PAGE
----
Jennifer’s other daughter watching all the action from her nice safe spot on the catwalk not far from the nest
Yesterday we got a call (actually a couple of calls) about a peregrine chick in the parking lot at the Manitoba Hydro Generating Station in Selkirk. With the pandemic, things like rescues need a bit more organizing than usual so once we had determined that the chick was roaming around and safe from vehicles, predators and any other potential dangers, we were able to contact Lisa Tretiak at Prairie Wildlife Rehabilitation Centre to see if she was in town and might be able to check the chick for us – if she was it would reduce how far we’d need to travel and less travel time equals less stress on the chick.
Fortunately, Lisa was available and Dennis and I took off for Selkirk with gear in hand for a rescue and a banding if the chick was uninjured. Hydro staff had been keeping an eye out for the chick as they went about their daily activities and by the time we arrived, the chick had wandered around to the other side of the building and was perched on a cradle of piping. That was good news, it meant the chick was most likely not neurologically compromised, hadn’t injured his/her legs and likely didn’t have any vision problems. We watched the chick from a distance for a few minutes to look for obvious signs of injury (there were none) and to see how it responded to our presence. We guessed that “it” was actually a “she” by her overall size and the size of her feet. She was very calm and wasn’t quite giving us the “stink eye” like grounded chicks often do. This chick’s first contact with humans was only a few hours ago and so far had been respectful and not particularly scary. That however, was about to change.
“Do you come here often?”
She didn’t huff or puff up or hiss or do anything defensive when I introduced myself – usually there are at least a couple of attempts to impale me with talons but she just looked at me calmly while I picked her up. This was the first time that I thought there might indeed be something wrong with her, I’ve never had a bird be so passive when I picked it up. We wrapped the chick in the towel to keep her calm and protected as we walked back to our vehicle. As we walked back we kept an eye on the adults and looked around for the other two chicks in case she wasn’t the only chick needing a rescue. We didn’t have to worry, one was still on the catwalk, the other was up on the roof of the station making the kind of fuss we were expecting from our towel-wrapped companion. We’d brought a pet carrier with us for the trip into town and the chick went into the box with just a little grabbing at the towel but still no hissing or huffing and fortunately, no yelling.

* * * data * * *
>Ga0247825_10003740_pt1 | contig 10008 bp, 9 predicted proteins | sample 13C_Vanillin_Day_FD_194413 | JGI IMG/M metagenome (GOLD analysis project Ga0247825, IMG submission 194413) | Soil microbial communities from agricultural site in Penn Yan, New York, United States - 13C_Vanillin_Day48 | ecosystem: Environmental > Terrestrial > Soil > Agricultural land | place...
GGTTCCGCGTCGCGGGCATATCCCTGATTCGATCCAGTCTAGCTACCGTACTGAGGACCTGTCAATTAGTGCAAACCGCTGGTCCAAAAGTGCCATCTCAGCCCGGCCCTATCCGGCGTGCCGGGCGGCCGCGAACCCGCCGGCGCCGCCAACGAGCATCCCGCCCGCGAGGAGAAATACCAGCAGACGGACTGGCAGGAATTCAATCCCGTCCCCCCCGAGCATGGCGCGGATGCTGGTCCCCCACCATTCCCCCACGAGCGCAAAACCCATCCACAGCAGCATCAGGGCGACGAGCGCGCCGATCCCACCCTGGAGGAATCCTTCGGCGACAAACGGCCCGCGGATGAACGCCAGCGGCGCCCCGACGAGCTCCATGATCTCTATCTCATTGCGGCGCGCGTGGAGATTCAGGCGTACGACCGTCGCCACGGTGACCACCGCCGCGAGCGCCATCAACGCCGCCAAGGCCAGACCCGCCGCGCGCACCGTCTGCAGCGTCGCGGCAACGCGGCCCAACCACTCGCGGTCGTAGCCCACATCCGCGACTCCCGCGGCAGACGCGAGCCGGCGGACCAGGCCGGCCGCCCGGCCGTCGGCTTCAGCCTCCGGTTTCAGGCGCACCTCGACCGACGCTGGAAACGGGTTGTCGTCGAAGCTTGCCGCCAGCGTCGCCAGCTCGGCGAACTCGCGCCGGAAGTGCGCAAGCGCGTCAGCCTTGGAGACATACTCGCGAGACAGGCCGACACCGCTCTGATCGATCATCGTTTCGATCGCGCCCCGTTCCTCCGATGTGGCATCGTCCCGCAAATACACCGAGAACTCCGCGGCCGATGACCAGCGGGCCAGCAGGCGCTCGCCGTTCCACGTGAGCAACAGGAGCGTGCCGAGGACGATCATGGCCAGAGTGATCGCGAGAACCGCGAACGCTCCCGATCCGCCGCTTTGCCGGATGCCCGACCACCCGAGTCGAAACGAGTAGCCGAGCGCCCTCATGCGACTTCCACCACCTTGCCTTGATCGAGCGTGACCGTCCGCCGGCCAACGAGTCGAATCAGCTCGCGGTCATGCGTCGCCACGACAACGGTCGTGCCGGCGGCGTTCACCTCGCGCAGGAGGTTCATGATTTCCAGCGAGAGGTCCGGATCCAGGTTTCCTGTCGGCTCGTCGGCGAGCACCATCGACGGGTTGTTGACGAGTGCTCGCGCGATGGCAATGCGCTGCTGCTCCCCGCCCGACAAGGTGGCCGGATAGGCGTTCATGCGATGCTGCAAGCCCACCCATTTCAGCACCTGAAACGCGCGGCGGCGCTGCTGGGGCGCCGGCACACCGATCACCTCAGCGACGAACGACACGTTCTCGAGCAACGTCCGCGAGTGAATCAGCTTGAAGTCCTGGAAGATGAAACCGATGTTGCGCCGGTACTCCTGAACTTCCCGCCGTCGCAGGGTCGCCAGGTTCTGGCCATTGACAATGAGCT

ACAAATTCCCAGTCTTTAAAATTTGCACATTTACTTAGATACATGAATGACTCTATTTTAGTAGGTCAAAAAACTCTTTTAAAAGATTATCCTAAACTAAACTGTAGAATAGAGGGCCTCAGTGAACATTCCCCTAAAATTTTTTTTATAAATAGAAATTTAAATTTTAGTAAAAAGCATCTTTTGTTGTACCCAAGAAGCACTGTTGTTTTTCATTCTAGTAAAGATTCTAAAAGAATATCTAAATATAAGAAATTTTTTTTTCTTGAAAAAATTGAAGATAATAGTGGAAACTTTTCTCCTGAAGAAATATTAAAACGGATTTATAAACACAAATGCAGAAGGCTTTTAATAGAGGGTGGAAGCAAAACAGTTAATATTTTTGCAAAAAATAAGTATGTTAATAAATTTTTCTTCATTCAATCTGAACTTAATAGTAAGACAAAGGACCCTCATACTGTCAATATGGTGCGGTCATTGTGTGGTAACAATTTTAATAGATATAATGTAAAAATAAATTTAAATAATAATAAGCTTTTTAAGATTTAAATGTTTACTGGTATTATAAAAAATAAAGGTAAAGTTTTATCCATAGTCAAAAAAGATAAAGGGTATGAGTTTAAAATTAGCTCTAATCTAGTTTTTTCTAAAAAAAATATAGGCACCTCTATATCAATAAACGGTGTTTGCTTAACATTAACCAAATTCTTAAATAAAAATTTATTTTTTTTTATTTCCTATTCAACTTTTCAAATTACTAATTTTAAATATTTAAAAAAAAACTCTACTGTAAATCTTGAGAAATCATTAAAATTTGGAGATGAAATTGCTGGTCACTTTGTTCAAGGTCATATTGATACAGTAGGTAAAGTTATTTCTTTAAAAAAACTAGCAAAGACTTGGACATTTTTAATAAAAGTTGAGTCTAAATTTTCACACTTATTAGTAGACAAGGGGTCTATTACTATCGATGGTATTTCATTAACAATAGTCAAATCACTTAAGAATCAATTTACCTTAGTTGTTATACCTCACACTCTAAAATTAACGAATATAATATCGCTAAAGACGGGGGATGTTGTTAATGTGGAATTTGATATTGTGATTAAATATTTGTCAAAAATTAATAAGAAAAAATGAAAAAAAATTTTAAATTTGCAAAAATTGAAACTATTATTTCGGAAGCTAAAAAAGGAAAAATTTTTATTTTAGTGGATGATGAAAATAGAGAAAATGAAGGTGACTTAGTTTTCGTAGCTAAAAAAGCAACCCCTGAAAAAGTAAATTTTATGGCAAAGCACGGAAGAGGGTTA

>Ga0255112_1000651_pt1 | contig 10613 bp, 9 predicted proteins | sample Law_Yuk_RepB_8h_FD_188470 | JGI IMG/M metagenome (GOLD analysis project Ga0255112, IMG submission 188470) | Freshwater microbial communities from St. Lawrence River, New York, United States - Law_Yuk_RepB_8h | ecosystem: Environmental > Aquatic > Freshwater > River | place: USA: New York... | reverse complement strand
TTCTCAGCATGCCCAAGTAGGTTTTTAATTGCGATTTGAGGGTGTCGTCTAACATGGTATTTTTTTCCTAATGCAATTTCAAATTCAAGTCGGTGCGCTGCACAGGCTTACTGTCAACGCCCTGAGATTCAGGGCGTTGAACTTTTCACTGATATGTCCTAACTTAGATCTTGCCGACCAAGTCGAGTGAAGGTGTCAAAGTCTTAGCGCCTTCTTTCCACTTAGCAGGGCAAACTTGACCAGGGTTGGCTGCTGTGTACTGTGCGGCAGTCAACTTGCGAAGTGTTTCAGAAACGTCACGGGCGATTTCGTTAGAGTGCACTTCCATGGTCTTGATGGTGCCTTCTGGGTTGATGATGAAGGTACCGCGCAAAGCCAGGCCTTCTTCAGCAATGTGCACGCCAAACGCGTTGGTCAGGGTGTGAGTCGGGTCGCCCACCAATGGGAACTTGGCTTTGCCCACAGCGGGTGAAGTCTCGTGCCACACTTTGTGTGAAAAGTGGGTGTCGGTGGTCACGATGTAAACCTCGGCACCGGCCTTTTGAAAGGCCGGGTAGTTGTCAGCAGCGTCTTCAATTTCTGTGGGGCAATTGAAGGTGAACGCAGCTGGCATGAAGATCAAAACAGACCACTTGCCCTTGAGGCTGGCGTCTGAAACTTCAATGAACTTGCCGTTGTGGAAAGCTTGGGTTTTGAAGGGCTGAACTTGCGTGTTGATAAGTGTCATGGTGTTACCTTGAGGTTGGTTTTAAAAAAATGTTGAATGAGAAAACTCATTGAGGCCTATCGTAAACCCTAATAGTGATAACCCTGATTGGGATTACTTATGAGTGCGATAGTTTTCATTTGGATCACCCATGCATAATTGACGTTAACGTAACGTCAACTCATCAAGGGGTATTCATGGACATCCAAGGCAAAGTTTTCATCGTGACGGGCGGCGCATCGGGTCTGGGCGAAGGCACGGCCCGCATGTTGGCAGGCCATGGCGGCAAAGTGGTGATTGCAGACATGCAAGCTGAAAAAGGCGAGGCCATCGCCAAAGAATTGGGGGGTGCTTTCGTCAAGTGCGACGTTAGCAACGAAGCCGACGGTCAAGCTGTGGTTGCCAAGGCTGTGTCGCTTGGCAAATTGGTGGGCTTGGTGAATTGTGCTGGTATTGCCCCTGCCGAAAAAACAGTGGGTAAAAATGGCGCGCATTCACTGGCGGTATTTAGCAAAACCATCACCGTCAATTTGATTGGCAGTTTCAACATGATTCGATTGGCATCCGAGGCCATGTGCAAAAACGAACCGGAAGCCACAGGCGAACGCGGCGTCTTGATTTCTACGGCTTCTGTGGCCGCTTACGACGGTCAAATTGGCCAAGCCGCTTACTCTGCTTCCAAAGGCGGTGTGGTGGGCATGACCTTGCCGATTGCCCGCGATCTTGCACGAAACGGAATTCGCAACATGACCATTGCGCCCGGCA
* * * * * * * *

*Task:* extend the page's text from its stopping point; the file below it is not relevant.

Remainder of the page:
Our rescuee was a wonderful travelling companion, she was quiet and apparently not freaked out by her temporary accommodations. An hour later when we met up with Lisa, the chick was not of a mind to get out of the pet carrier and I borrowed some gloves from Lisa to extract chick. Those who have followed the story of our peregrines for a few years may know that I usually don’t use gloves, not because I don’t value my fingers but because I use my hands to “see” what I’m coming in contact with and I find gloves make that difficult. In this case, the gloves were so the chick could grab at me as much and as hard as she liked while I got hold on her feet to extract her without injury. Worked perfectly but she did manage to bite me on the wrist – no blood but was going to have a wicked bruise there in a couple of days. We also found out that she can yell if she wants – lucky for us she only did it once, she has a very good set of lungs on her.
Didn’t take Lisa long to give the chick a thorough exam and declare her to be in excellent health – wonderful news for chick because it means she will be going back to Selkirk tomorrow morning. When we release falcons back into the wild, we band them so that we have an opportunity to track them in the future. Since we had her in our hands and she was already annoyed at us, we banded her then and there. So with Lisa’s assistance, we confirmed the chick was indeed a female and gave her some bling – a black band with a unique number/letter combination because she hatched from a wild nest and a silver USFWS aluminum band with another unique nine-digit number on her other leg. Couple of photos of her decked out in her new bands for our records and she went back into the carrier for the next leg of her trip.
Chick spent the night in seclusion at my home before we got back on the road very early the next morning. The weather forecast was for hot temperatures and winds that were expected to get stronger as the day went on, so we wanted to get her back earlier rather than later today and fortunately the folks at the Station were able to accommodate our request. An hour later we were back and getting our safety gear on. Our plan was to put her back on the roof where we know one of her siblings was yesterday and where we know her parents can easily find her. The winds were already pretty strong and were stronger still on the roof, so we chose to open up the box so that she couldn’t immediately run to the edge of the building and unintentionally get blown off again. Seems her reticence to exit the carrier yesterday with Lisa was not a one-off! We opened up the carrier and gave her lots of room and didn’t rush her – usually that is all it takes. Not with this chick, and though I tried to gently encourage her out, those talons were put to good use and she was not coming out of the carrier.
It’s really not that scary out here, come on out, it will be okay … we promise!